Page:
This novel could be a good match for tweens looking for more recent historical fiction, especially readers who don’t mind a “quiet” book.  The author’s note, which guides readers to further information on several of the book’s major themes, will be especially useful for kids who choose this book for historical fiction projects.  The story also involves Maya coming to terms with her father being Missing in Action and assumed dead during the Vietnam War, a subject that is topical for many children from armed forces families.

As a side note for those like me who enjoy a great library description, I’ll end with one of my favorite passages from the novel.  Maya and her grandmother spend a few mornings a week at the Seattle Public Library, which Maya describes like so:

“Whatever the reason, the smell of well-aged books, combined with the faint, almost imperceptible hum that I had decided long ago must come from all those eyeballs flitting back and forth across all those pages, had come to remind me of a friendly beehive.” (page 114)

Seattle Blues on the web.

Michael Wenberg on the web.

Review copy provided by the author.

A Curse Dark As Gold by Elizabeth C. Bunce

A Curse Dark As GoldThis is not a simple re-telling.  Rumplestiltskin serves as the barest bones for the tale Elizabeth C. Bunce builds in A Curse Dark As Gold.  She picks at the nagging questions and inconsistencies that are at the heart of the disturbing fairytale – what could possess any person to give up their own child?  why does Rumplestiltskin want the baby?  what is so important about a name? – and finds answers.  She fills in the gaps, and with what she finds in between those gaps she crafts a fully realized story.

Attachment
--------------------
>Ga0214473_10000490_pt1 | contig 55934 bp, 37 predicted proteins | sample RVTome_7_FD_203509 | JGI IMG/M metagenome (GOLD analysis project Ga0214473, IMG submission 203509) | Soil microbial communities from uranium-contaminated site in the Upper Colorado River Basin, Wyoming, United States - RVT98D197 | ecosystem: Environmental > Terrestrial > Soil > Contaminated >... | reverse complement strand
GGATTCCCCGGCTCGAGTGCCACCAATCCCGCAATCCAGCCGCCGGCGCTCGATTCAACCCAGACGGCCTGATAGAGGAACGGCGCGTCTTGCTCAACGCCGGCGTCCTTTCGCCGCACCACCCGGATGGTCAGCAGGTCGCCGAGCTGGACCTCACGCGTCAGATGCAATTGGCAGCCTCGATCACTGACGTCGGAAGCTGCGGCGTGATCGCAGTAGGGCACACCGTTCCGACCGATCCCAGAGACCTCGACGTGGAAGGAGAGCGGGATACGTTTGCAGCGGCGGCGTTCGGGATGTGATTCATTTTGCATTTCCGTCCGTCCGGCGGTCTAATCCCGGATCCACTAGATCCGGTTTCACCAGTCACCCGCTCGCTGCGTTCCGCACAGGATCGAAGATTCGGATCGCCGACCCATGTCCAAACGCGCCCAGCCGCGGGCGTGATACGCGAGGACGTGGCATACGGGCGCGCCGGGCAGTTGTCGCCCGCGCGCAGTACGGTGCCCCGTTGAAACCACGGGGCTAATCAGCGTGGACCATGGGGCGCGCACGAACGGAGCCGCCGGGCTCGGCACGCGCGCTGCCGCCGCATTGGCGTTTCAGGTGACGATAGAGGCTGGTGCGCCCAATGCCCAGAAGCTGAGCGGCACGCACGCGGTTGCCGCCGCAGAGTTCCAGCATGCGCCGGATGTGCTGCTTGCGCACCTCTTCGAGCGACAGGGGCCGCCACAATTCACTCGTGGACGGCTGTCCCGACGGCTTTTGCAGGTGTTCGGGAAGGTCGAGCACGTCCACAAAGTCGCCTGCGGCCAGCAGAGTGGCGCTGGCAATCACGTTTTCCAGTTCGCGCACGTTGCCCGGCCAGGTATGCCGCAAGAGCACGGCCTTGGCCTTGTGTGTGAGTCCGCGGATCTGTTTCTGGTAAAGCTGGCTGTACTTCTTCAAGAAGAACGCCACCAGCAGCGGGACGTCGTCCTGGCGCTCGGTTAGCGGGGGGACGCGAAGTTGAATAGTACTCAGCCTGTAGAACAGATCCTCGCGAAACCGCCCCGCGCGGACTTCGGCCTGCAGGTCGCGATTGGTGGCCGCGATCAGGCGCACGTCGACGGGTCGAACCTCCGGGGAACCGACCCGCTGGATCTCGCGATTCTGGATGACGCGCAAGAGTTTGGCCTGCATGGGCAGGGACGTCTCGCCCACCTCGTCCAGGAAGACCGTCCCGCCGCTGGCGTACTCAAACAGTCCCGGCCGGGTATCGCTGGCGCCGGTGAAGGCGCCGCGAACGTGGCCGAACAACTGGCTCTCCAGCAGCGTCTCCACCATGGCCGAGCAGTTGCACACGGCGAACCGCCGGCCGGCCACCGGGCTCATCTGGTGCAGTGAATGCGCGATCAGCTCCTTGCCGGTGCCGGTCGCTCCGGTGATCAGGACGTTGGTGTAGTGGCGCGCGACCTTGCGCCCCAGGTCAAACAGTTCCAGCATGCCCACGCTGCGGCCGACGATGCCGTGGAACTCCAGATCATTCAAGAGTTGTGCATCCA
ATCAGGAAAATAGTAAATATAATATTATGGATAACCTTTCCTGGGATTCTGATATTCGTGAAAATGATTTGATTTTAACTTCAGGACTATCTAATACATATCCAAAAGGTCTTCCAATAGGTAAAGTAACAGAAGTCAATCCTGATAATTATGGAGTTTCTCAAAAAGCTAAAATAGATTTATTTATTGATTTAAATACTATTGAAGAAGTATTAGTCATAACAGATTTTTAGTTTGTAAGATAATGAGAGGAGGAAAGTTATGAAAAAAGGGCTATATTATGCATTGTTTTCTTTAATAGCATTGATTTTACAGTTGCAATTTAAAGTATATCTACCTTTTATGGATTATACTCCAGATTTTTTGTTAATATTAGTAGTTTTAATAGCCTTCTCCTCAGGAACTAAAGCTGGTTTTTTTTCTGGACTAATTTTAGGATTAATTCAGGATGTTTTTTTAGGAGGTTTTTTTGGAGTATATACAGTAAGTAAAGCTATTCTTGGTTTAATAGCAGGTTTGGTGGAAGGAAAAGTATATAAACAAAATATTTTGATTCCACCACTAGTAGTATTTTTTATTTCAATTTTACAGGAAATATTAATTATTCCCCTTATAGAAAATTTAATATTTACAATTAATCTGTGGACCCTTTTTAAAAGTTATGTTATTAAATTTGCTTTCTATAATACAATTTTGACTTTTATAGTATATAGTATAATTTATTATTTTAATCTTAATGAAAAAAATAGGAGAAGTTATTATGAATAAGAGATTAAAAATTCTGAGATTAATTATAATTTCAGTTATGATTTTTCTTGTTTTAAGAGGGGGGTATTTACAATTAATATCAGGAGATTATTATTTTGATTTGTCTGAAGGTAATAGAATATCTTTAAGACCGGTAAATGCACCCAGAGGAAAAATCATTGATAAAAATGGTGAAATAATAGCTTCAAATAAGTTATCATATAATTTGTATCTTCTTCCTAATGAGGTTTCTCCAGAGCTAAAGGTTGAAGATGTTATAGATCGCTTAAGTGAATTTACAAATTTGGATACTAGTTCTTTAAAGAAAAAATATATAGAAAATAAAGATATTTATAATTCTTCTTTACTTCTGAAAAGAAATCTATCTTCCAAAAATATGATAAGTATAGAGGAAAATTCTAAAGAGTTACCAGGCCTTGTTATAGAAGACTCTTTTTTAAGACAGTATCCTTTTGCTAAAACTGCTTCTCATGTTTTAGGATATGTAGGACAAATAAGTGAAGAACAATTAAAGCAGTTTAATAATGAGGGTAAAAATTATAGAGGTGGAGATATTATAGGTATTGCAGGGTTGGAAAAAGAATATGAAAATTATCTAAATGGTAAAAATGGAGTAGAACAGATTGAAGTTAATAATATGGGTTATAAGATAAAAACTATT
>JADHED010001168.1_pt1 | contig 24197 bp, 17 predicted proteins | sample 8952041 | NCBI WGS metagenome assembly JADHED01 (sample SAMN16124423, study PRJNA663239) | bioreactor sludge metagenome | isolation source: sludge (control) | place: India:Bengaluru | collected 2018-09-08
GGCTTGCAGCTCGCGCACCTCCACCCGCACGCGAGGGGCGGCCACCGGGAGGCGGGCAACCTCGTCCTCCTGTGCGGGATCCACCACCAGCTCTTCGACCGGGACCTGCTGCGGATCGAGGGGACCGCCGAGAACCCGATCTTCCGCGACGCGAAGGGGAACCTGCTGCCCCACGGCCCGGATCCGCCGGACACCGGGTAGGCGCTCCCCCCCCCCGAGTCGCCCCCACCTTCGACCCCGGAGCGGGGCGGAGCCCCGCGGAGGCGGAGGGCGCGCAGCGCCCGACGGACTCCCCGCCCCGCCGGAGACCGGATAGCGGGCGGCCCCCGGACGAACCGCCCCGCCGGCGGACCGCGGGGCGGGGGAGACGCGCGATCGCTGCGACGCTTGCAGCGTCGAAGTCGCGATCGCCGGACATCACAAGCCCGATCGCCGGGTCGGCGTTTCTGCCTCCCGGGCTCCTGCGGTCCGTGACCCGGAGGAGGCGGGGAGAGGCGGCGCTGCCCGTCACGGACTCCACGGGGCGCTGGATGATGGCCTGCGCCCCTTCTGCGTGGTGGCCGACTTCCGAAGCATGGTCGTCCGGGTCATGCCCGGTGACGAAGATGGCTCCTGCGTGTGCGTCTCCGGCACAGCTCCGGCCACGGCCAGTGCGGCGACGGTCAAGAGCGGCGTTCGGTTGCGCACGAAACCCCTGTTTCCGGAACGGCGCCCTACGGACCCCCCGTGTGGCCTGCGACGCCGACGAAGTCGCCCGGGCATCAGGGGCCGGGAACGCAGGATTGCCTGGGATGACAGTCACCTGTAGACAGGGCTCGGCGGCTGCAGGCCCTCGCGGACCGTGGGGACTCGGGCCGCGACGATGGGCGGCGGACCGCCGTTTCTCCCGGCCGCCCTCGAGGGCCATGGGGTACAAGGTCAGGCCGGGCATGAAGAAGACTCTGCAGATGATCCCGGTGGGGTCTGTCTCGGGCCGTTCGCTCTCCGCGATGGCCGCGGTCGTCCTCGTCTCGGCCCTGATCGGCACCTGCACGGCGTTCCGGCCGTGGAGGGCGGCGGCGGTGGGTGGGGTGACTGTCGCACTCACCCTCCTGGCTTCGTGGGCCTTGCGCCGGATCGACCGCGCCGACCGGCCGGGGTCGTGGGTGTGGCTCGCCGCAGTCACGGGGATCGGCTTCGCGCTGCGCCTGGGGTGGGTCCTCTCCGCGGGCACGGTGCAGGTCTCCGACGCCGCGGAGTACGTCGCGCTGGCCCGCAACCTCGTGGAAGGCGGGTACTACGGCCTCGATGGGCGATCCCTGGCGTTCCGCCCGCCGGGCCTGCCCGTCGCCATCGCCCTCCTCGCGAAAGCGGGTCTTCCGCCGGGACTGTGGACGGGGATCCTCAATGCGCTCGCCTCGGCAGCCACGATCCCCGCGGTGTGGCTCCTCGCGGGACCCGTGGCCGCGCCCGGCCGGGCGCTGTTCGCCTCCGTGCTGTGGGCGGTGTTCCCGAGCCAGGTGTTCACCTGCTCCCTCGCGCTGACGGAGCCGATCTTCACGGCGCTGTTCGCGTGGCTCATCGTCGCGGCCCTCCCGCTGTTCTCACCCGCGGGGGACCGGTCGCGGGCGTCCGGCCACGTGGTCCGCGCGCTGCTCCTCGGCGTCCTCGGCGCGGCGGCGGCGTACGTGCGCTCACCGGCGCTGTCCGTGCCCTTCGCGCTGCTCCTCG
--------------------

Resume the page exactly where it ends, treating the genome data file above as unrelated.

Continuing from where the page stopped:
On the death of Charlotte Miller’s father, she suddenly becomes responsible for the Stirwaters Mill.  And since the Mill is the livelihood of almost every person who lives in the town of Stirwaters, being responsible for the Mill means being responsible for a lot of people.  Charlotte is a very young woman, but she is resourceful, persistent, and above all, stubborn.  When her sister asks whether the Mill will be closed, Charlotte’s reply is only “‘Is it Sunday?’  I asked, and when she shook her head, I gave my answer: ‘Then we do not close'” (page 6).  She is single-mindedly determined to save the Mill, and the town.  Charlotte is also decidedly lacking in superstition, unlike most of the townspeople in Stirwaters, who whisper about a curse on the Mill.  No male heir has ever lived to inherit Stirwaters, and the Mill seems to have its own mood and desires.  Charlotte’s resistance to acknowledging the Miller curse slowly crumbles in the face of insurmountable evidence as she realizes that she must confront the curse before it destroys her family and her home.

The magic in this story creeps in gradually.  It is tied closely to local tradition and superstition – the corn dollies that are found in every house, the herb bundles delivered by the midwife – but the curse itself is built on the tragic history of the Mill.  I wish I could talk about the curse’s history without giving away the story, but suffice to say that this is a world where actions have true consequences, both in everyday life and in the story’s magic.  Bunce tells the story behind even the most reprehensible characters and their actions.